September 18, 2014 | By Roger Thurow

The Last Hunger Season, Part 2 – A Day in the Life of Africa’s Family Farmers

We’re excited to announce the launch of a new multi-part film series on Roger Thurow’s The Last Hunger Season. Now through October 16—coinciding with World Food Day 2014—we will be releasing two episodes from the series per week. Part 2 is now available below. See all episodes.

On her farm at the foot of the Lugulu Hills in western Kenya, Leonida Wanyama is up long before the sun. Her day begins by lighting a candle and a kerosene lamp, and then milking her one cow. She pours the milk in containers and balances them on the back of a rickety bicycle. Then her husband Peter peddles off into the pre-dawn darkness, in search of customers for the milk. Leonida picks up her hoe to prepare for a morning of tending her crops in the field.

The day is filled with anxiety. Scraping together enough money to buy food for at least one meal. Negotiating prices with the shop owner who bought her maize after the harvest and now demands a price six times higher when Leonida needs to buy during the hunger season. Worrying over how long her children will be able to remain in school before being sent home for more tuition money.

In episode two of The Last Hunger Season film series, we hear from Leonida, her husband, and their children as they make it through the day. We see that the romantic ideal of African farmers tending bucolic fields is in reality a horror scene of malnourished children, backbreaking manual work, and constant worry of how to get by on the equivalent of one or two dollars a day.

We see that every shilling counts and every kernel of maize is precious as the farmers persevere to conquer the hunger season.

Archive


Guest Commentary – The Magic of 1,000 Days

Bryana Braxton of Bread for the World discusses the release of Roger Thurow's latest book, The First 1,000 Days, and his quest to raise awareness about child malnutrition and stunting around the world.

Recommended Reading

Check out these recent developments that are influencing early child growth and development, and remember to preorder your copy of The First 1,000 Days

Recommended Reading

Check out these recent developments that are influencing early child growth and development, and remember to preorder your copy of The First 1,000 Days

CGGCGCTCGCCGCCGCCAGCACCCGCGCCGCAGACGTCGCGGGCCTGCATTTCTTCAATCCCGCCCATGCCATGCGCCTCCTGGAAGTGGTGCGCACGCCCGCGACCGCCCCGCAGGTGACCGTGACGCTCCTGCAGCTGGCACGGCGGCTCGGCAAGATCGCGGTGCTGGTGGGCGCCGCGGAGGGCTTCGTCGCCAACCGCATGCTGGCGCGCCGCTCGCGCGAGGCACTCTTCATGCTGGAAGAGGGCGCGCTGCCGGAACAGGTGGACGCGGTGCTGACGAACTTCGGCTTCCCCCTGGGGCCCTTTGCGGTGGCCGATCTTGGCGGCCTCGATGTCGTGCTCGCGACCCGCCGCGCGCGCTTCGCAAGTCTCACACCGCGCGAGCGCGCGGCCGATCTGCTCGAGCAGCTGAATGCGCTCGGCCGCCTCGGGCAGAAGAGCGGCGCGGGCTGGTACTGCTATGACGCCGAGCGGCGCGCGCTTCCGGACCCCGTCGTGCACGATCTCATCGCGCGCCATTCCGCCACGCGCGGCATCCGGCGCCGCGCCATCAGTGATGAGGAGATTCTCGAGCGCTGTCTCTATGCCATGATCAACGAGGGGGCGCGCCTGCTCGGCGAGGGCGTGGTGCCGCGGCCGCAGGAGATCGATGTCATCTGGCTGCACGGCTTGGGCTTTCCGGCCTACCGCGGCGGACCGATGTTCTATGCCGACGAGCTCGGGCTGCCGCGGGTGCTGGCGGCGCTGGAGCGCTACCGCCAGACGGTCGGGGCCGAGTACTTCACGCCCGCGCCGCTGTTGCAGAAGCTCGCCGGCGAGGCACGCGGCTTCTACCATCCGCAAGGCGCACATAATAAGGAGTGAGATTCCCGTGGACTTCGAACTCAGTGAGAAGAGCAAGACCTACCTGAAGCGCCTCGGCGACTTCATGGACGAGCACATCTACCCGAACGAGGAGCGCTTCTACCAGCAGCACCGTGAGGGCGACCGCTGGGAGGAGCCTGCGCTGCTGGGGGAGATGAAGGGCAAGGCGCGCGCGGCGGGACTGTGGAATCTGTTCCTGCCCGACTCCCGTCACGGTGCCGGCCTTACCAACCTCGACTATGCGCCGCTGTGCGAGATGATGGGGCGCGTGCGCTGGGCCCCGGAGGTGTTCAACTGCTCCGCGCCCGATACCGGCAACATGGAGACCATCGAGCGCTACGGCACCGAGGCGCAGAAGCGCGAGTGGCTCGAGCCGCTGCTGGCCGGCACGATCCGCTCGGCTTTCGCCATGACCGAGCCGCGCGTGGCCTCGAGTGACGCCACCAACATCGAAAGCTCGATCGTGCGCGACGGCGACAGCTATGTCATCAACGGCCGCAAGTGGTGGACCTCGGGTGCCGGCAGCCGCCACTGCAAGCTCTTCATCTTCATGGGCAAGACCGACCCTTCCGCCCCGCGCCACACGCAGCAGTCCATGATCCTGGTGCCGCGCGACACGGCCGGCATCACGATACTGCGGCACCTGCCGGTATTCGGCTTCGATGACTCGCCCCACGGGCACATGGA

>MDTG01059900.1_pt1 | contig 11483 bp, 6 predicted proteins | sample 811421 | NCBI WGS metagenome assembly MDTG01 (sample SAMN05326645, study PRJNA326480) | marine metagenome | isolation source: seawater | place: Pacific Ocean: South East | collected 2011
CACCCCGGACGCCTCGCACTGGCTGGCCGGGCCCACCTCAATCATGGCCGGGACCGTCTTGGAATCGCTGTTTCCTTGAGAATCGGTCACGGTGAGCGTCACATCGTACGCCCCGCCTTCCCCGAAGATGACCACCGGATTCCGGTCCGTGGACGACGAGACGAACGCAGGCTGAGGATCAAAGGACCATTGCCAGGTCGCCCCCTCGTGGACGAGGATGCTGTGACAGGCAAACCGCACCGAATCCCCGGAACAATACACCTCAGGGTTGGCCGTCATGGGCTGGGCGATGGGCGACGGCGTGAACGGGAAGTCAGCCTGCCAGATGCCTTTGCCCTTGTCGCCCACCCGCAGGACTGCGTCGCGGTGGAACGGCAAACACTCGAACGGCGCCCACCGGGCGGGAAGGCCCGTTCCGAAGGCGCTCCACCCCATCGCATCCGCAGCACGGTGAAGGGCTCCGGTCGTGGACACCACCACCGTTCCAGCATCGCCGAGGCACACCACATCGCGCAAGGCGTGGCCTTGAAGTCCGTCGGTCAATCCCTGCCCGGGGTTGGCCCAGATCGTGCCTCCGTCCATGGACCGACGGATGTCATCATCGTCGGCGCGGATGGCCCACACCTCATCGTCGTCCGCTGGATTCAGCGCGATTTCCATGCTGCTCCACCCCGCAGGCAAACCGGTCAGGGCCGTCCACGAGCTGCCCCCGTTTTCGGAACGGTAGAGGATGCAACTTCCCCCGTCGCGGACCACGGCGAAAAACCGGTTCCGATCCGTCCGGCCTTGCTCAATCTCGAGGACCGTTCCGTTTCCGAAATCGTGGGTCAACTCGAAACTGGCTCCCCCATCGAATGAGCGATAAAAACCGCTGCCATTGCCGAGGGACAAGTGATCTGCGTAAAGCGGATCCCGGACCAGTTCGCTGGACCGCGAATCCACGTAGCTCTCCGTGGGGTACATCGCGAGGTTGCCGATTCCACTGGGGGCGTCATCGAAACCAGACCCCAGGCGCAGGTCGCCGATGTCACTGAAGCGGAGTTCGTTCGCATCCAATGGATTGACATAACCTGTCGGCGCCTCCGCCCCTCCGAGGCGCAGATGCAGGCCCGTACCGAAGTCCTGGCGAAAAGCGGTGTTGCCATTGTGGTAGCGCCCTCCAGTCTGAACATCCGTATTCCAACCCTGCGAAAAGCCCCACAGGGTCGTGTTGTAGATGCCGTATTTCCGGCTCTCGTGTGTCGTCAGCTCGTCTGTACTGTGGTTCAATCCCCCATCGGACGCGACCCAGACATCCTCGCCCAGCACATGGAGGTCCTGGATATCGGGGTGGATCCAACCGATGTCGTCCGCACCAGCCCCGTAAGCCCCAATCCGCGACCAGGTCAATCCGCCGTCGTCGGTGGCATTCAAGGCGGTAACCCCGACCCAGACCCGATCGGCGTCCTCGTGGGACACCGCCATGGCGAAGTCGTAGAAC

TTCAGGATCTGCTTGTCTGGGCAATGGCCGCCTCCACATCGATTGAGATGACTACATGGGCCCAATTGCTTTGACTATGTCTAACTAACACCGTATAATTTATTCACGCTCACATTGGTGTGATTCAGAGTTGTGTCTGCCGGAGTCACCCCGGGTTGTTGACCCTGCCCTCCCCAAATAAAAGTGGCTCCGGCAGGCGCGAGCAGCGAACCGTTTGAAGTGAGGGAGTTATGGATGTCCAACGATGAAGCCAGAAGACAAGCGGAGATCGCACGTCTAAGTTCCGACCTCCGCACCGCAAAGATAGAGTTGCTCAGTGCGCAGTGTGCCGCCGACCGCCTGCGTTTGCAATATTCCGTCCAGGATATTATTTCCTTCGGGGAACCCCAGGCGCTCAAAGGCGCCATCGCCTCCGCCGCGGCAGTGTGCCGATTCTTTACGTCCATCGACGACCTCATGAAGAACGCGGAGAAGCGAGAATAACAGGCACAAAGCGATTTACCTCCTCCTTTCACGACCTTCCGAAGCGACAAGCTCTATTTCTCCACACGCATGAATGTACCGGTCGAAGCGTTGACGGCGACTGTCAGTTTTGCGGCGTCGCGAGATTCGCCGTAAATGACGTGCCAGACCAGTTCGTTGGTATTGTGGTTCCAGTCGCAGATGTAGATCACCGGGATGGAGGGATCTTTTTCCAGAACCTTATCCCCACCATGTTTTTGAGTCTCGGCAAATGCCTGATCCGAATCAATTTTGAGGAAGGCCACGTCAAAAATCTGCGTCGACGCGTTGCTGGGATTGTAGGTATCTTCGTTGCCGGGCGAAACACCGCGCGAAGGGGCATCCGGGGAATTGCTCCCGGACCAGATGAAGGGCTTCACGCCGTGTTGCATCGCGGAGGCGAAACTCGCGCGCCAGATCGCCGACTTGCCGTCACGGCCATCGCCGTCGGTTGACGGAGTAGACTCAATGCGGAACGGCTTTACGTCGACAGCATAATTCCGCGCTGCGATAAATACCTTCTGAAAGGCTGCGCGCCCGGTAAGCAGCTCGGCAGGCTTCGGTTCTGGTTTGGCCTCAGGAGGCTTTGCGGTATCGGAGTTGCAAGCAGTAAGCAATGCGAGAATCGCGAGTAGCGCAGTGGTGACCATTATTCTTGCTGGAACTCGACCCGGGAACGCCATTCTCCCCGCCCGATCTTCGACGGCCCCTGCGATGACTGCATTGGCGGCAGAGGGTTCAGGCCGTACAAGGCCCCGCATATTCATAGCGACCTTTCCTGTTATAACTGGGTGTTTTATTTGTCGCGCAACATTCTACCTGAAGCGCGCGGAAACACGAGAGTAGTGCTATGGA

| By Roger Thurow

The First 1,000 Days Is Coming May 3

Roger Thurow's new book, The First 1,000 Days: A Crucial Time for Mothers and ChildrenAnd the World, is a narrative journey through the 1,000 days from the beginning of a mother’s pregnancy to the second birthday of her child. The book is set for release on May 3, pre-order is now available.

Get a first-look at photos and stories from the book in this new web interactive.









| By Roger Thurow

A Christmas Miracle—Almost

The House of Representatives had brought us to the edge of a Christmas miracle by passing legislation giving statutory authorization to Feed the Future, writes Senior Fellow Roger Thurow

| By Roger Thurow

Starvation in a World of Plenty

On November 18, Senior Fellow Roger Thurow received the University of Iowa International Impact Award in recognition of his efforts in public health awareness.

Multimedia

Videos


 


Digital Preview of The First 1,000 Days

In his new book, The First 1,000 Days, Council senior fellow Roger Thurow illuminates the 1,000 Days initiative to end early childhood malnutrition through the compelling stories of new mothers in Uganda, India, Guatemala, and Chicago. Get a first-look at photos and stories from the book in this new web interactive.

» Learn more.
» Order your copy of the book.

Books

The First 1,000 Days

Roger Thurow’s book will tell the story of the vital importance of proper nutrition and health care in the 1,000 days window from the beginning of a woman’s pregnancy to her child’s second birthday.

The 1,000 days period is the crucial period of development, when malnutrition can have severe life-long impacts on the individual, the family and society as a whole. Nutritional deficiencies that occur during this time are often overlooked, resulting in a hidden hunger. It is a problem of great human and economic dimensions, impacting rich and poor countries alike.

Learn more »

The Last Hunger Season

In The Last Hunger Season, the intimate dramas of the farmers' lives unfold amidst growing awareness that to feed the world's growing population, food production must double by 2050. How will the farmers, Africa, and a hungrier world deal with issues of water usage, land ownership, foreign investment, corruption, GMO's, the changing role of women, and the politics of foreign aid?

Learn more »

EnoughEnough

Roger Thurow and Scott Kilman, award-winning writers on Africa, development, and agriculture, see famine as the result of bad policies spanning the political spectrum. In this compelling investigative narrative, they explain through vivid human stories how the agricultural revolutions that transformed Asia and Latin America stopped short in Africa, and how our sometimes well-intentioned strategies—alternating with ignorance and neglect—have conspired to keep the world’s poorest people hungry and unable to feed themselves.

Learn more »